UNE ornithologist Noah Perlut gives talk at Bowdoin’s 'Birds of America' page-turning event

Noah Perlut stands beside Bowdoin College’s copy of the double-elephant folio edition of Audubon’s Birds of America. The red-he
Noah Perlut stands beside Bowdoin College’s copy of the double-elephant folio edition of Audubon’s 'Birds of America.' An image of the red-headed woodpecker was revealed at the most recent monthly page-turning event. Perlut spoke about the species to an enthusiastic crowd of students, faculty and “birders” from the Brunswick area community.

March 06, 2018

On March 1, Noah Perlut, Ph.D., associate professor in the Department of Environmental Studies, served as a special guest at the Bowdoin College library, where he gave a talk about the red-headed woodpecker at a page-turning event to celebrate the college’s copy of the double-elephant folio edition of Birds of America by John James Audubon.

On the first Friday of every month, Bowdoin’s special collections staff turn the page of the edition (one of only about 120 surviving complete sets), whose images were created from engraved plates and then hand colored in watercolor.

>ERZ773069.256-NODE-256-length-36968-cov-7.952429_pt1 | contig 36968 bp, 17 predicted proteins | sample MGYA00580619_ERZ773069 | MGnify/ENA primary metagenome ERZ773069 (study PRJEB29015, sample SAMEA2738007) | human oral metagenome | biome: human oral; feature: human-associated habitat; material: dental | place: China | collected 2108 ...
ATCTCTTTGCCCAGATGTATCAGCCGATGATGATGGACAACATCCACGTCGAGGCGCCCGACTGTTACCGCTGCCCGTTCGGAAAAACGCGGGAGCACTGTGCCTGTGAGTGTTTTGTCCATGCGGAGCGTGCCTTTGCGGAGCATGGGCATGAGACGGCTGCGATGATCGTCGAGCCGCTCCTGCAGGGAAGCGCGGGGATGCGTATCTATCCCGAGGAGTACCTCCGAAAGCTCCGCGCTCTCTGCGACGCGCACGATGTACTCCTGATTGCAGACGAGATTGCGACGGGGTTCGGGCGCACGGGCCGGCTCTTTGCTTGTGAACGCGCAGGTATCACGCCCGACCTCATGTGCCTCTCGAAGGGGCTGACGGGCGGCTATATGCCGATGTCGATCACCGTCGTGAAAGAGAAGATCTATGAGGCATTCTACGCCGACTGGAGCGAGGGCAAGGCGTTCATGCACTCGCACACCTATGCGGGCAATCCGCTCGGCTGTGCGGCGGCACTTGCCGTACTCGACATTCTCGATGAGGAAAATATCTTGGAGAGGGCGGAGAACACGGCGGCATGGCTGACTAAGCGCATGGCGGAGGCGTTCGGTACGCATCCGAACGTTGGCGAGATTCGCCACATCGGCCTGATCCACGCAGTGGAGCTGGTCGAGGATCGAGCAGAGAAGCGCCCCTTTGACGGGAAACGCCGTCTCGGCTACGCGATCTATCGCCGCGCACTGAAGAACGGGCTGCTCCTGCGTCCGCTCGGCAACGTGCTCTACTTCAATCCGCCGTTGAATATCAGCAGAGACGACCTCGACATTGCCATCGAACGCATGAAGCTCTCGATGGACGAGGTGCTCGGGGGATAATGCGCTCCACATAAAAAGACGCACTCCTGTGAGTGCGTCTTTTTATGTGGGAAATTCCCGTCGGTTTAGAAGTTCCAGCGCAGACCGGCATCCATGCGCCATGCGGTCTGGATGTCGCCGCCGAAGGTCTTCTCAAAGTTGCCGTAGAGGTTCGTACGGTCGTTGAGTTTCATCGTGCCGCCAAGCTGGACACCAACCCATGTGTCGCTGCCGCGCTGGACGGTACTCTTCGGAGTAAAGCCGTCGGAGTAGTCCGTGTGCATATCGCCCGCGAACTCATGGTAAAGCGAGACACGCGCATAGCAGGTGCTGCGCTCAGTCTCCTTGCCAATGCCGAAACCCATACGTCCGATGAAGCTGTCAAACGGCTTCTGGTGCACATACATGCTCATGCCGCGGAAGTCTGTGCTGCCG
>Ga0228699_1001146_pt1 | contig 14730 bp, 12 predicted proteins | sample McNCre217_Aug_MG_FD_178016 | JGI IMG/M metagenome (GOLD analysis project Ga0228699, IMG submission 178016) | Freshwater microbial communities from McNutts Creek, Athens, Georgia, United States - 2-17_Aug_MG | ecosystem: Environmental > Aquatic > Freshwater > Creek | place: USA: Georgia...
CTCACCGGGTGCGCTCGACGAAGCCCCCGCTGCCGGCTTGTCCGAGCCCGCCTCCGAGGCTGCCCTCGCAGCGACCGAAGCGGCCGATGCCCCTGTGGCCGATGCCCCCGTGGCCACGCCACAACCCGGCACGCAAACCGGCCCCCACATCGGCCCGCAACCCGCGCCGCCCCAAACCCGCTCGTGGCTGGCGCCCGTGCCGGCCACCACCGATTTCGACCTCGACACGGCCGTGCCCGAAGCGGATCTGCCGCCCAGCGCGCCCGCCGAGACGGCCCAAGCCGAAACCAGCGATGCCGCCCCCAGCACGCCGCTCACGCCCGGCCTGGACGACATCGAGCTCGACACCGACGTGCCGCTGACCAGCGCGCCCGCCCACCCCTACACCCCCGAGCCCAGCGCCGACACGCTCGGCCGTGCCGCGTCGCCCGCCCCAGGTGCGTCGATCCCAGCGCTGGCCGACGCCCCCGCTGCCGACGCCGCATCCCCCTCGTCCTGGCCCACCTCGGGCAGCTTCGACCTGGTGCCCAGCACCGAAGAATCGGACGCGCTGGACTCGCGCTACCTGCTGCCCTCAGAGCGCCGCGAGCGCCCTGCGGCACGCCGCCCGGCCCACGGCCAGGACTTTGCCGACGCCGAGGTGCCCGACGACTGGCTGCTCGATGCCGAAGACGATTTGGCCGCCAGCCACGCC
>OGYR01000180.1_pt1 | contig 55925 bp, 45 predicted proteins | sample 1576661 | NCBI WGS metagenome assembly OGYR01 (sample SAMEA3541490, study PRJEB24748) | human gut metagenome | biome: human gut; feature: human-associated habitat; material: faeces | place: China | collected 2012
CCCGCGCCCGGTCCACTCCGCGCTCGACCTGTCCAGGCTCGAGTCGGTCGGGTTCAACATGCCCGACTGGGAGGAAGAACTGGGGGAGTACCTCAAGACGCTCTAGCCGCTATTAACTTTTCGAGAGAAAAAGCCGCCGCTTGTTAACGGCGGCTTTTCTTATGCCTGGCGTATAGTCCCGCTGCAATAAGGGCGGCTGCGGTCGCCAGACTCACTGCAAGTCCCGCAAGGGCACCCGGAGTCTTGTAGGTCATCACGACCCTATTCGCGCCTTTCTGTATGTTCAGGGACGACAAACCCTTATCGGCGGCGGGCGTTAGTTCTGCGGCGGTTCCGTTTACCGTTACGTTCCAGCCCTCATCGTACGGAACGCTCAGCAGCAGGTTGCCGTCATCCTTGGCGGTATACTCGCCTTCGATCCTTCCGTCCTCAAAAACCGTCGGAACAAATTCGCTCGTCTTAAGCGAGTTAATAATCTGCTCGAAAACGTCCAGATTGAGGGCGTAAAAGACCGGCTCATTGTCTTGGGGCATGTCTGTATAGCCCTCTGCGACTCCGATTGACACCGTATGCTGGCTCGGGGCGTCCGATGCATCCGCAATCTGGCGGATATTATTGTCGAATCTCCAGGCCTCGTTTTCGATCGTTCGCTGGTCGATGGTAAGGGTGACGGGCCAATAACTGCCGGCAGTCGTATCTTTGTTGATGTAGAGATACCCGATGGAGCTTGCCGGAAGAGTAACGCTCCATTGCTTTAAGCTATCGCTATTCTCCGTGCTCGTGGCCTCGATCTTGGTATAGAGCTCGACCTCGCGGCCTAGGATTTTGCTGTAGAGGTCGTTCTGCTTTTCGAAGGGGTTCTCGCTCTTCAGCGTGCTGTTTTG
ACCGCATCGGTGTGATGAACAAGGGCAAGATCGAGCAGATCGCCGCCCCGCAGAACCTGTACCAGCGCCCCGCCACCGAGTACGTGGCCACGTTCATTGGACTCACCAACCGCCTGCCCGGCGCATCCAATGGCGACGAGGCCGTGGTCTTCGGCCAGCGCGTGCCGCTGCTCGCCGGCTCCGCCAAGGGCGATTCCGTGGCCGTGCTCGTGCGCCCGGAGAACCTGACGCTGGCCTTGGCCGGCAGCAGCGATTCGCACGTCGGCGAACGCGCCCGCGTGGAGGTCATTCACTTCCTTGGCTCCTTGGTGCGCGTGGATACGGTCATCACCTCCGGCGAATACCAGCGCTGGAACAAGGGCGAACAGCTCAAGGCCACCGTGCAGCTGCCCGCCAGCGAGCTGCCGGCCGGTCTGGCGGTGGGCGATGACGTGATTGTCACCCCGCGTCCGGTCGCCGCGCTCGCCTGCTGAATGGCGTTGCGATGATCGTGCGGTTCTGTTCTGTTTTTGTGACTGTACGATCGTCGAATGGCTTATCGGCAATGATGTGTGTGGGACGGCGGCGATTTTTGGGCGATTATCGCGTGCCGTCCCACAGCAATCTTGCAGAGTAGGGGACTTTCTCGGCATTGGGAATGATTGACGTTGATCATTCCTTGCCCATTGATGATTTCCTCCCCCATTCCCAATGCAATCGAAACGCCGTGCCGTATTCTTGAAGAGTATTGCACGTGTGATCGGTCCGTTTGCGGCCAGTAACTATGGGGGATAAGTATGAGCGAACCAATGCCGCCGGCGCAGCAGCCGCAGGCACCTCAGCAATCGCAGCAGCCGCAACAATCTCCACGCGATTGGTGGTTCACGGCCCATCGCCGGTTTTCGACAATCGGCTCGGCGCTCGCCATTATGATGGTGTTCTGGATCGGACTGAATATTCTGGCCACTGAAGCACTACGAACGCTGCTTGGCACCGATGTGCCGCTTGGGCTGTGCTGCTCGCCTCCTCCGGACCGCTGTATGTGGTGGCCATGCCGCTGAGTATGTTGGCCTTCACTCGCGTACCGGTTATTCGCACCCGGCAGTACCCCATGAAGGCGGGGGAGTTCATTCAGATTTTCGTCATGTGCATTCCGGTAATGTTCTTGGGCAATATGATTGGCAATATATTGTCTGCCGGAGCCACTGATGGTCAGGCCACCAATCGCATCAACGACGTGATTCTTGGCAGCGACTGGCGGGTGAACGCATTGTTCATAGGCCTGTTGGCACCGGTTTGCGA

Perlut offered insight into the red-headed woodpecker, the image of which was revealed at the March 1 page-turning. He educated attendees about the wide variety of nicknames assigned to this species: white-shirt, half-a-shirt, shirt-tail bird, tricolored woodpecker, jellycoat, flag bird and checkerboard. He also shared that red-headed woodpeckers have an unusual diet of plants (especially nuts) as well as insects that they catch in the air—a feat unique among woodpeckers. The species has experienced a range-wide population decline of 71 percent between 1966 and 2017, falling 2.35 percent annually.

Birds of America was first published as a series in sections between 1827 and 1838. Fewer than 200 copies of the double-elephant folio edition were printed. “Double-elephant folio” refers to the size of the pages, which is approximately 39 by 26 inches. 

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